When trans-national package holiday agent, Thomas Cook, collapsed last month, the press was awash with tales of misery and paralysis from as many as 150,000 UK customers who were left stranded in various holiday locations.
But, of course, it wasn’t only the defunct company’s customer base that was suffering from the event. It left as many as 9,000 of Thomas Cook’s UK employees without jobs, as the legacy travel company collapsed around them like a house of cards.
There was no transition period, simply a swift rollercoaster drop from operation to non-existence perpetrated by a black hole of debt that the company couldn’t ignore any longer.
But then, almost as soon as we started despairing about the laid-off staff and how the abandoned Thomas Cook stores would add to our already bleak high street landscape, a husband-and-wife run (and an independent travel business to boot), have swept in to save both.
Hays Travel: A ‘heart-warming’ SME story?
Hays Travel is a Sunderland based travel company that’s set to re-employ 2,500 of Thomas Cook’s UK staff and take possession of its 555 high street stores.
Founded forty years ago by John Hays, he and his wife Irene have stated their “intention to take on all the staff” from Thomas Cook’s UK workforce.
Last year, sales hit £379m and profits £10m. So, it seems the perfect time for Hays Travel to take that decent financial performance and gun for more growth via expanding their workforce and store presence.
But why is Hays taking on this defunct company’s store possessions and a number of its staff in a climate where customers are increasingly going online to book holidays?
An ideal opportunity following positive growth
According to the BBC, Hays Travel is using this opportunity to extend their store presence into regions of the UK where they hadn’t been before, such as areas of Scotland and Wales.
What’s more, Hays Travel, despite a package travel market that’s being threatened by competitors offerings more flexible options to consumers online, (TravelSupermarket/HolidaySupermarket etc), the company has been doing well lately.
Last year, sales hit £379m and profits, £10m. So, it seems the perfect time for Hays Travel to take that decent financial performance and gun for more growth via expanding their workforce and increasing their store presence.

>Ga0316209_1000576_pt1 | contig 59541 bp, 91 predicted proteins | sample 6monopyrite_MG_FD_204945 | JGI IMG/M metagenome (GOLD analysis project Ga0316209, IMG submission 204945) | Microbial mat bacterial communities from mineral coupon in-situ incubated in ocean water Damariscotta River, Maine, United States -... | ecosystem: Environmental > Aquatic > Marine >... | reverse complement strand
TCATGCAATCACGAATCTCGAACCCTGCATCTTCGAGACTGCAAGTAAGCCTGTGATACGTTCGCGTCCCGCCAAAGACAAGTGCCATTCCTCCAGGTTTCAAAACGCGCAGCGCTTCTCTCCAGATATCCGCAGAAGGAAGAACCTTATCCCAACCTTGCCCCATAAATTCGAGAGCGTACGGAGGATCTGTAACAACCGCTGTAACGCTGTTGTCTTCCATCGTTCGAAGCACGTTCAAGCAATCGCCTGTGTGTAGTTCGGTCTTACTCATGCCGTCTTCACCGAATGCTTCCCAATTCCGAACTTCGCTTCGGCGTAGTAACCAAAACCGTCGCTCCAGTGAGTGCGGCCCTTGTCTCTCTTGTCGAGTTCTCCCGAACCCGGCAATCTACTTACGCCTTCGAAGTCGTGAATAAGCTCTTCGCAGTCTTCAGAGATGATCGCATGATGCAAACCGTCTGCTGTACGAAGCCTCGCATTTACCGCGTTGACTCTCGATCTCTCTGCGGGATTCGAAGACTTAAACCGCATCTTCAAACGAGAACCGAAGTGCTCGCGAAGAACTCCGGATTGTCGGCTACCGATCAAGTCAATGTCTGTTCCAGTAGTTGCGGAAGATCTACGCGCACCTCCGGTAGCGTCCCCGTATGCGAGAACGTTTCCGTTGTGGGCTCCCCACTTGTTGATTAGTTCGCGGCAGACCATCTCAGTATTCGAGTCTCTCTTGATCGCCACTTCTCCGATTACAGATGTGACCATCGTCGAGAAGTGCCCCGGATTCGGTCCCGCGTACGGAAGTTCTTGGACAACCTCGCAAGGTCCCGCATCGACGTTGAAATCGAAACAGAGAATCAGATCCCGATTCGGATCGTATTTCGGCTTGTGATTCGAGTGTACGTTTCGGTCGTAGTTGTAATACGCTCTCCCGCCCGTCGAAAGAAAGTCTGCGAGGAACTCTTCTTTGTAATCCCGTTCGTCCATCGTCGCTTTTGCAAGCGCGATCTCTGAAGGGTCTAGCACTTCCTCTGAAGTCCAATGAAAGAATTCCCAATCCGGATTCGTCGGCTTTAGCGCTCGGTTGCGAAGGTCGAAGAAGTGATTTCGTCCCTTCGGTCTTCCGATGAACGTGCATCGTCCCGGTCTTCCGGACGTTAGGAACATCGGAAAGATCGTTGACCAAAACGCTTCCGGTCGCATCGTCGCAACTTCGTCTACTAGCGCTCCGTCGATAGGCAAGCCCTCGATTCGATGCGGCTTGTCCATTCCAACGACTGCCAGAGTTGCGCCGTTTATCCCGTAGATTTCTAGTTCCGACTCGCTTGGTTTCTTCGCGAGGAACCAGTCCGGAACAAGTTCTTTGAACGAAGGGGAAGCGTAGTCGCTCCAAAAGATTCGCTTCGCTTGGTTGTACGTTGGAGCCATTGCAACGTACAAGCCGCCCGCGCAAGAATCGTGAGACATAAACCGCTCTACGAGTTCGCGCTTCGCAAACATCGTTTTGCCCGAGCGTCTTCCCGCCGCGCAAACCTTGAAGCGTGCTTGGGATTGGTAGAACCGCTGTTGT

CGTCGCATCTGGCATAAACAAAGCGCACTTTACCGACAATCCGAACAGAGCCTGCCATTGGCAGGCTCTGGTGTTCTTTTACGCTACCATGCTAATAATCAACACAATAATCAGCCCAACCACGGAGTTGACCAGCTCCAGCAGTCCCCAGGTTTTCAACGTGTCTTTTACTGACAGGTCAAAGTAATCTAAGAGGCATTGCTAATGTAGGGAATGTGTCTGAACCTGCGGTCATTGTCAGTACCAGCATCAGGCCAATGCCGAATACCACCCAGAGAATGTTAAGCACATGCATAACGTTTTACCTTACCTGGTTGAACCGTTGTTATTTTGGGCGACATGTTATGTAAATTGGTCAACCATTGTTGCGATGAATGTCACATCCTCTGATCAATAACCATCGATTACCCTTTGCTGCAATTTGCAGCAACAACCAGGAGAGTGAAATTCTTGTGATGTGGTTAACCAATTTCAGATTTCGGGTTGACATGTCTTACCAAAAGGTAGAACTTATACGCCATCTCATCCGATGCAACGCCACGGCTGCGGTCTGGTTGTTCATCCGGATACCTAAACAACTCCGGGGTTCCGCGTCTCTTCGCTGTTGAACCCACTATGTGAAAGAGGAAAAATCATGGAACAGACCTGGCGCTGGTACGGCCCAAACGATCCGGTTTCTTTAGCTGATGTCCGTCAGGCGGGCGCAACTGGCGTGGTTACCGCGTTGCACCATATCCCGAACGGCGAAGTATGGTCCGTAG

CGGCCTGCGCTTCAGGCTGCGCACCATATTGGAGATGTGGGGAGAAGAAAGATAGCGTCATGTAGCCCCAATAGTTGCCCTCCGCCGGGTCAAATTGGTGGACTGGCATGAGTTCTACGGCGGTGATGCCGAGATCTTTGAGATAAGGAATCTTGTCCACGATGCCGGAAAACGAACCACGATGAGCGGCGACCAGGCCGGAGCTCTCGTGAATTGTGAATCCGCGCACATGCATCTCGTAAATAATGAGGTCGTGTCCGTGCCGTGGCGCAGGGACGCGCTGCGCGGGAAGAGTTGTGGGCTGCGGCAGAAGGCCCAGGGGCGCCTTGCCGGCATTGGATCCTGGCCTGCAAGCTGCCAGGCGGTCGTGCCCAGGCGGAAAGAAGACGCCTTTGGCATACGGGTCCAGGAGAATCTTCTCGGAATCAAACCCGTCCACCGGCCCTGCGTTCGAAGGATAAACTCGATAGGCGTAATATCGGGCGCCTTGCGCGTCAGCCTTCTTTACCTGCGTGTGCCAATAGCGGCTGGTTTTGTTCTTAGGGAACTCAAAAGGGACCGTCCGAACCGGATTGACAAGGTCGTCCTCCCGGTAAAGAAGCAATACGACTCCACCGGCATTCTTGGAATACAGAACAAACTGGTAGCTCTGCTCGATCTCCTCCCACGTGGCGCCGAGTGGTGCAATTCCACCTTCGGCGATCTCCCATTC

‘A good deal’ from the administrators?
Even though we’ve not been told the disclosed sum Hays Travel bought the stores for, the fact they were purchased from the Thomas Cook administrators means it would have been a competitively priced one. So maybe the deal wasn’t all that really that risky for a company with decent profits in the first place?
But this might have been a clever deal as well as a cheaper one, with the BBC reporting that Hays Travel actually faced competition with other bidders to secure the stores – suggesting that high street travel agents aren’t a dead dodo yet.
Painting themselves as an industry hero
At a time when Thomas Cook’s ex-boss Peter Fankhauser is offering his apologies for the company’s collapse whilst defending his payment of £8.3m over the past four years as the company was spiralling into debt, Hays Travel publicised job rescues, store acquisitions and family-run branding looks set to secure their place as the affable and ethical travel brand in the UK.
– Will they stay this way in terms of public perception? Only time will tell…
The partial Thomas Cook takeover will also result in the creation of more jobs, (as many as 100) at their HQ in Sunderland.
The Hays Travel team have also made a concerted effort to encourage laid-off Thomas Cook staff to apply for positions with them, saying, “we have already recruited over 400 talented former Thomas Cook employees and we are ready to welcome many more of the retail branch staff,” according to their vacancies website.
Why Hays Travel is a more ‘realistic’ business for the travel market today
However, some travel industry experts have come out and questioned just why Hays Travel, despite its decent economic performance, has acquired so many high street stores at a time when consumers are generally heading online to book and organise their holidays? – Was it a cheap deal for a cheap deal’s sake?
Maybe not. There’s evidence to suggest that Hays Travel, despite its more traditional high street presence is a more nimble and agile business than Thomas Cook ever was.
A company without Thomas Cook’s burdens
For one, it doesn’t own any costly branded hotels airlines, cruise ships or an overly focused tour operating arm as Thomas Cook did. These heavy investments, when customer habits were undergoing such a massive seachange, acted as a giant financial albatross around the deceased tour operator’s neck.
For the most part, Hays Travel seems to be a more focused company that’s putting most of its economic energy into providing a store based presence where customers seeking a ‘human-first’ approach to booking their holidays can go. Will they capture and retain this niche market via this new move? We’ll have to wait to find out.
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